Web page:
Lockdown means learners can only practise with household members on essential journeys.

With the UK plunged into lockdowns and restrictions amid rising coronavirus cases, one road safety organisation has issued advice to drivers supervising learners. Because formal driving lessons are off the menu under Covid-19 restrictions, GEM Motoring Assist says learning time will be limited to essential journeys with household members.

As some drivers will be turning into impromptu instructors, GEM says they will need to prepare themselves to give learners the best chance behind the wheel. In particular, the organisation says it’s important those supervising learners adhere to the same standards as drivers themselves.

Those supervising learner drivers are still banned from using a handheld mobile phone, drinking alcohol and other distractions. Supervising drivers must also be at least 21 years of age, and although they aren’t behind the wheel, they are legally deemed to be in charge of the vehicle.

Learner drivers to be allowed on motorways

To prepare, GEM suggests spending some time swotting up on the Highway Code, which has changed in recent years. And the safety and breakdown firm says it’s worth checking with the learner driver’s instructor to find out what has been covered so far and what might be worth practising.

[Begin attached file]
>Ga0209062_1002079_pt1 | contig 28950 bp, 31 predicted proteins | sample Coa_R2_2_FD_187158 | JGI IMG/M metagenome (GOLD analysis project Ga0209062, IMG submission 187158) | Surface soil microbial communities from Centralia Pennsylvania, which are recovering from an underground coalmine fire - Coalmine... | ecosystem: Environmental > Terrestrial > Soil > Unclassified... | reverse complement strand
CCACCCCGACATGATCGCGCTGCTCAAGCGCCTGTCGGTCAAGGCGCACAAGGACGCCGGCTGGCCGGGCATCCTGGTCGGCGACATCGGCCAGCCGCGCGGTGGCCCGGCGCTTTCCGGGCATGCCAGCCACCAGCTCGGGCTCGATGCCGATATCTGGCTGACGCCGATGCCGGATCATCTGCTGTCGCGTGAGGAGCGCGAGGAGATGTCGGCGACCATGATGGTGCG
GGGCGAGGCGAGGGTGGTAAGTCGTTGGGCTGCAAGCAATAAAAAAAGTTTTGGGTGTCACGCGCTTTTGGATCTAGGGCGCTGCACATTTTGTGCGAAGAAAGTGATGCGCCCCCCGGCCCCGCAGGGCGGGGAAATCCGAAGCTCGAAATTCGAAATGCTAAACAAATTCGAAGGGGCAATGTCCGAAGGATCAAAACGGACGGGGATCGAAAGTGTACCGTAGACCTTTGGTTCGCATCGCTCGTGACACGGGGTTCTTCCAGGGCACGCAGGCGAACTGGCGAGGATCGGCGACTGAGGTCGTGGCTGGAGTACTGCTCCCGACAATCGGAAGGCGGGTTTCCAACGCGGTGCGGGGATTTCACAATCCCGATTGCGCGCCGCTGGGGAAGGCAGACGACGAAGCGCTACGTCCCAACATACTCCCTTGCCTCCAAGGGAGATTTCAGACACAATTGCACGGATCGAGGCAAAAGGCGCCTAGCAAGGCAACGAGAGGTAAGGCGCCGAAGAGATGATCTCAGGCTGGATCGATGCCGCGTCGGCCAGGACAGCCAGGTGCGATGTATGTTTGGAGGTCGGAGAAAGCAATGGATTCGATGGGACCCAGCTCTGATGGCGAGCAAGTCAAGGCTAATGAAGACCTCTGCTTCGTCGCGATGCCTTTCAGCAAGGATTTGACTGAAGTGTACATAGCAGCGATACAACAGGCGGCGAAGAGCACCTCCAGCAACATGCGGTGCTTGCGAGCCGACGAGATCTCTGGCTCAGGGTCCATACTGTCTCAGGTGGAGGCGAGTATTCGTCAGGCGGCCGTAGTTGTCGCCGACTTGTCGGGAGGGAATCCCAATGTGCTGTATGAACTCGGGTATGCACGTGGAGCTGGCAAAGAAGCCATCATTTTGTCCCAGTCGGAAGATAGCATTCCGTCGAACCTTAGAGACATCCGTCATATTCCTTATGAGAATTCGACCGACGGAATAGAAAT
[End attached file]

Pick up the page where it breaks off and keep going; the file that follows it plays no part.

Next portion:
And while it may seem obvious to many, the company is reminding drivers to make sure the car is properly insured and fully road legal. The driver should also have the correct, valid provisional licence, while the car should wear L plates (D plates are also legal in Wales) at the front and rear.

L plate (for learner driver under instruction)

“Driving practice is a vital component of the learning process and a great way to develop skills and experience,” said GEM Motoring Assist’s chief executive, Neil Worth. “The presence of a calm, friendly and unflappable supervisor will be enormously beneficial in making that process as positive as possible. But accepting the role is a big responsibility, and not something you would want to do lightly.

“That’s why we are asking anyone who sits down with a learner to ensure they are fully familiar with the rules of the road, many of which may have been altered or adapted since they were learners, and that they take the responsibility seriously by not being distracted. In the early stages, this is usually best done with just the learner and supervisor in the car. As the learner’s experience builds, then you can consider bringing rear-seat passengers – but we suggest not until the learner’s familiarity with different road environments has been allowed to develop.”